What? Another phone call? And from a number you don’t recognize?
Do not answer – because scammers are betting you will.
According to a recent Harris Poll conducted by the polling outfit and Truecaller, the impact of phone scams the last year has produced a staggering $39.5 billion in losses – the most since phone scams were first tracked by law enforcement eight years ago.
Unfortunately, the scammers are getting smarter. They often use local numbers to make their call seem more legitimate. And they’re employing a new technique – eavesdropping – where the caller leaves a vague but important-sounding message encouraging you to call back immediately.
It’s working. According to the Harris Poll, a third of Americans fall for phone scams with 20 percent falling for it multiple times. That amounts to an average loss of $577, a 14.9 percent jump from 2021.
“We encourage customers to keep a robust list of trusted contacts,” said Jeff Taylor, head of commercial fraud forensics for Regions Bank. “Keeping this information current will assist in identifying potential scam calls from those from legitimate contacts. Another is to register your phone numbers in the government sponsored Do Not Call Registry by calling 1-888-382-1222 or visiting the website.”
Before you get scammed, take these proactive steps:
1. Block unwanted calls – While the registry can be helpful, it’s not stopping the most aggressive scammers. That’s why the FTC recommends call blocking or call labeling, depending on your preferred device.
2. Recognize Robocalls – Recorded messages, often used to sell something over the phone, are frequently linked to scams.
3. Register your phone – The aforementioned Do Not Call Registry won’t end unwanted calls but they will limit the volume.
4. Download your carrier’s free spam-blocking app – The major phone networks provide free protection (and often extra levels of security for a small price). Included are AT&T Active Armor, T-Mobile Scam Shield and Verizon Call Filter.
5. Explore third-party apps – In Apple App Store or Google Play Store search for “spam call blocker.” You’ll get options and a little research can determine the best option for you. There is one caveat: According to the New York Times, these blocking apps often cost extra and some share data about your calls, so you have to weigh the risk vs. the reward.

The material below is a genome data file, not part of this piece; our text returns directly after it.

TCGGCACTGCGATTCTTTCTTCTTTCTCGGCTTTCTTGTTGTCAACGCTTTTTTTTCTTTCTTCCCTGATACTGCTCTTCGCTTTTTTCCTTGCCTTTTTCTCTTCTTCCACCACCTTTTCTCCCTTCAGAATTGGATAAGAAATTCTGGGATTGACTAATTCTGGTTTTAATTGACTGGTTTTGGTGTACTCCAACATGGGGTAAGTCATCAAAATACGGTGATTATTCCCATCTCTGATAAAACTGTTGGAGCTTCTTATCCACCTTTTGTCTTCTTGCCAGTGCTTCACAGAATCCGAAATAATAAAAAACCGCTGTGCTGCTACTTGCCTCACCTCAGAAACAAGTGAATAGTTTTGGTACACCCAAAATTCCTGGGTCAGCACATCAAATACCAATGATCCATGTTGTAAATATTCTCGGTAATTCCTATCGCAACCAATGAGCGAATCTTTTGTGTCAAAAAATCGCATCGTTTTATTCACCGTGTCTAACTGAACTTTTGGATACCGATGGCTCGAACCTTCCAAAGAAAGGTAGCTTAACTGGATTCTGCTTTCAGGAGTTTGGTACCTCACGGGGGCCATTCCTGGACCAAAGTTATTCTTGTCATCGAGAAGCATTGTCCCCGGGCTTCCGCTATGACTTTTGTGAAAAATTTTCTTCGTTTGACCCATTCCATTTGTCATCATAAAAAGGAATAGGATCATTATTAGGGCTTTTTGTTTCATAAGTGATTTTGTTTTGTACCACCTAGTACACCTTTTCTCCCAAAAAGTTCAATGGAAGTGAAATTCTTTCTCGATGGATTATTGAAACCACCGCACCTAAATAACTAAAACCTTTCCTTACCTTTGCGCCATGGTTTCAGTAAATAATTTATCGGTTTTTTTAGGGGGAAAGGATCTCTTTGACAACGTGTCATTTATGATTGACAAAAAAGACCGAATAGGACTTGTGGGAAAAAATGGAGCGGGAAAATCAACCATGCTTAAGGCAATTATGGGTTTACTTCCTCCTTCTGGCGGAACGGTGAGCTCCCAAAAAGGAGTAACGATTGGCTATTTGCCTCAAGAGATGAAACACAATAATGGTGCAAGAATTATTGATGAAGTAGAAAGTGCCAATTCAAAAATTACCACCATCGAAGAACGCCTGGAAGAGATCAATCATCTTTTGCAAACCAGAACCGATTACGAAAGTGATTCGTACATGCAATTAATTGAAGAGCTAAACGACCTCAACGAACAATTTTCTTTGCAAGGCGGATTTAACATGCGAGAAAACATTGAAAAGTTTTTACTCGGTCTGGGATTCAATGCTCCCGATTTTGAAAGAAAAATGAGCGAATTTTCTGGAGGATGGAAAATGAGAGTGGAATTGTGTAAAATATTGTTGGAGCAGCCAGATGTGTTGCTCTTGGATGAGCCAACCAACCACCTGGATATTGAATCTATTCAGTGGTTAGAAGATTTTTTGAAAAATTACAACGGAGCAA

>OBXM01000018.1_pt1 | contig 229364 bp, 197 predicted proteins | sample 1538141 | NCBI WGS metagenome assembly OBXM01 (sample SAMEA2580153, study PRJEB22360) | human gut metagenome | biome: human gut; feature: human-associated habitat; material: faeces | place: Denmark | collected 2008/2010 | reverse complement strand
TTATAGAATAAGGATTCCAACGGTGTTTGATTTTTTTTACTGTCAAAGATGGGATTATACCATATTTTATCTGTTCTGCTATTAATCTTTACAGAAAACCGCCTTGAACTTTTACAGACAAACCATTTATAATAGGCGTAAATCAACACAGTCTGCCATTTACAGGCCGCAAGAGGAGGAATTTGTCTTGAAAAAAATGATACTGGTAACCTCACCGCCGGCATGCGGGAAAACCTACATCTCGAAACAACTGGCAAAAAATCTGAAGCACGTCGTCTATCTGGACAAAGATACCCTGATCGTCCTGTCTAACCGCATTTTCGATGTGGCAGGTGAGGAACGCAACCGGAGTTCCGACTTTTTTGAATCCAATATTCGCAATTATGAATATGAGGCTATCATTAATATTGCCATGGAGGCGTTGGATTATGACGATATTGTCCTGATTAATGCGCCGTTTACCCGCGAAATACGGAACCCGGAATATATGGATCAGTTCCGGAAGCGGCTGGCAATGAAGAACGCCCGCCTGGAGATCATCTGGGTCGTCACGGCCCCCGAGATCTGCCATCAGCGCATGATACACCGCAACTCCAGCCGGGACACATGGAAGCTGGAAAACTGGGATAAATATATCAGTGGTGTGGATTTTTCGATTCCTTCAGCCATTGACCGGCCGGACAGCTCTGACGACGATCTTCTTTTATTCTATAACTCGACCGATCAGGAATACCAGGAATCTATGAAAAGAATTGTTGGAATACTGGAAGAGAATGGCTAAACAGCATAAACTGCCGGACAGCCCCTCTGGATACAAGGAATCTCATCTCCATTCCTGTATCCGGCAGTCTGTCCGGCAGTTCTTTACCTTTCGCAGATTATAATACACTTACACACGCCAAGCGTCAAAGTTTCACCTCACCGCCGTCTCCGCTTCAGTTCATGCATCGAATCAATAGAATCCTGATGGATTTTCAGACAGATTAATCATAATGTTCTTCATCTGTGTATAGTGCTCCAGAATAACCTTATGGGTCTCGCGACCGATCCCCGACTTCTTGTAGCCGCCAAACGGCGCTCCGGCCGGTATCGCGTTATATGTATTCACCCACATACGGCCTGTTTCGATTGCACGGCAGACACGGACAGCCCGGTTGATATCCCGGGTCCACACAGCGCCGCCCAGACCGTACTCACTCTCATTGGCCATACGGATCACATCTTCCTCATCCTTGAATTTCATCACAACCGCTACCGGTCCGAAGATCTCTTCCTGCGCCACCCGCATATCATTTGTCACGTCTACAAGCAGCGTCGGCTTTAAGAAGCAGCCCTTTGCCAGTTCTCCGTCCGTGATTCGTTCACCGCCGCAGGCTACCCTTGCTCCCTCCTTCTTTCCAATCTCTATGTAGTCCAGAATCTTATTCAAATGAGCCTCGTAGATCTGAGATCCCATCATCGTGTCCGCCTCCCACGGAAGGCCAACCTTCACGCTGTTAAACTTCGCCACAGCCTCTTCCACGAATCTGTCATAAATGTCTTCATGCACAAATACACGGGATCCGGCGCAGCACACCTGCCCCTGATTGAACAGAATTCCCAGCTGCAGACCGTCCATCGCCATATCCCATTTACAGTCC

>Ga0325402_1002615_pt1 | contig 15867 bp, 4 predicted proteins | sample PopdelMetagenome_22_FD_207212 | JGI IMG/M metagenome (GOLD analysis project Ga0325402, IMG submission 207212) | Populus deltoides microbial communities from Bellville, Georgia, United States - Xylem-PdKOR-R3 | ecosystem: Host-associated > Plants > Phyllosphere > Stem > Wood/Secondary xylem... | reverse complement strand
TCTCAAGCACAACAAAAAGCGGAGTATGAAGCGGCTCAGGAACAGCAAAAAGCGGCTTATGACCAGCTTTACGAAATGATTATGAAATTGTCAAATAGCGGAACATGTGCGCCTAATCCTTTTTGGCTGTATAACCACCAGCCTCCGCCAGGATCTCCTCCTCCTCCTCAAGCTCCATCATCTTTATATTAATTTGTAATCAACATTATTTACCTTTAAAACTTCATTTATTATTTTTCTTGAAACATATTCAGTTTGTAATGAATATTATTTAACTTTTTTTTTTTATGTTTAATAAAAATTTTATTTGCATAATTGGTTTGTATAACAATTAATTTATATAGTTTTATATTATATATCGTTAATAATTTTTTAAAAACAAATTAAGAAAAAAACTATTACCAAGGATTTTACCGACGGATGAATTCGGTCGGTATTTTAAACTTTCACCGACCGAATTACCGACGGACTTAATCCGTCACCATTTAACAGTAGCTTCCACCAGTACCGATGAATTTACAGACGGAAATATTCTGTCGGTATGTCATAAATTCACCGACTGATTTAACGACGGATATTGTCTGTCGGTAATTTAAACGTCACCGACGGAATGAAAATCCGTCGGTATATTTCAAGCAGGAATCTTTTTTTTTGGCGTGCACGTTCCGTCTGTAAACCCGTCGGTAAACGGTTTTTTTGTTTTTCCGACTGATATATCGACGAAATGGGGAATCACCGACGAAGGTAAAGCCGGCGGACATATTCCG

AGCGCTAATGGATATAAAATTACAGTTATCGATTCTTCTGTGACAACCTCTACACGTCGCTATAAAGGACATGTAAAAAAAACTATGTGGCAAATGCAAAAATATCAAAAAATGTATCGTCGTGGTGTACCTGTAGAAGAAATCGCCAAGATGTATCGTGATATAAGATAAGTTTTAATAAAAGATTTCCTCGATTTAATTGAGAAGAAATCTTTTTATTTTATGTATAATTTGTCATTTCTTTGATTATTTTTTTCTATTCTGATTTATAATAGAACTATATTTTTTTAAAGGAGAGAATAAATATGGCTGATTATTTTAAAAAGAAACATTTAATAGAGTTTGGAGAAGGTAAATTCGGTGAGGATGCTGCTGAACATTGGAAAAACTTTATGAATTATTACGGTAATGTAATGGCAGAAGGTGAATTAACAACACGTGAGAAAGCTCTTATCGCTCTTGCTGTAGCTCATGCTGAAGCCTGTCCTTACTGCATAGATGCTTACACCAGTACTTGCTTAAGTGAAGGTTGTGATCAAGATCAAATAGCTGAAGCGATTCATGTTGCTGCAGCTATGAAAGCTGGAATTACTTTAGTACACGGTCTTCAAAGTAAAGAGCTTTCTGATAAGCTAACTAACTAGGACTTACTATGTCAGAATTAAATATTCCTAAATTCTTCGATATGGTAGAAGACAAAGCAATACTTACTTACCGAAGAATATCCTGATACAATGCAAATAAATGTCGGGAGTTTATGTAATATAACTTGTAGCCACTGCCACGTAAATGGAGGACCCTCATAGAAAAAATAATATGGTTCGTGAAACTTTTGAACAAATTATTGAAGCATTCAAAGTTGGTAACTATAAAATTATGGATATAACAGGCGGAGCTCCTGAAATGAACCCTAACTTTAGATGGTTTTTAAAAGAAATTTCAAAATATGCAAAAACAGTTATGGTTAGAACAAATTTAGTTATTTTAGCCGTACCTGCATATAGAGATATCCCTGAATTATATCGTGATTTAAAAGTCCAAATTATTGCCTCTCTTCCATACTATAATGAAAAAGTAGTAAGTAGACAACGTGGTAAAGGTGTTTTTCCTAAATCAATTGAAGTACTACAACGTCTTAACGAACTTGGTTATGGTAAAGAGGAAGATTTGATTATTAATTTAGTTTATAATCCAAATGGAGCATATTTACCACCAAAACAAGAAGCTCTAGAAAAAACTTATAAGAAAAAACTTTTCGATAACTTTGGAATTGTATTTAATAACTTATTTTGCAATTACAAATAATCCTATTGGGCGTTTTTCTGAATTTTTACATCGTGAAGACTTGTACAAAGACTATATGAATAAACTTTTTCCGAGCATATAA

There are some troubling trends:
- Men get scammed more than women – If that’s surprising, the demographics are even more shocking. Younger men (age 18-34) are twice as likely to fall for a fake phone call as middle-aged men (age 45-54).
- Seniors are disproportionately targeted – Specifically, American males 65 years and older received the highest volume of calls.
- Neighbor spoofing is on the rise – Scammers use recognizable area codes (including your own), and it’s working. According to the survey, 51 percent of respondents said they had seen a jump in local robocalls.
- Americans don’t trust their phones – A whopping 86 percent of Americans said they only answer calls from numbers they recognize, yet scammers are still getting through. And consumers complain that they may be missing legitimate calls.
- Seniors and the young are more likely to act – Younger adults are more likely to download spam blocker of caller ID apps while seniors are more likely to cancel credit cards or ask for new accounts when they suspect fraud.
The information presented is general in nature and should not be considered, legal, accounting or tax advice. Regions reminds its customers that they should be vigilant about fraud and security and that they are responsible for taking action to protect their computer systems. Fraud prevention requires a continuous review of your policies and practices, as the threat evolves daily. There is no guarantee that all fraudulent transactions will be prevented or that related financial losses will not occur. Visit regions.com/STOPFRAUD or speak with your Banker for further information on how you can help prevent fraud.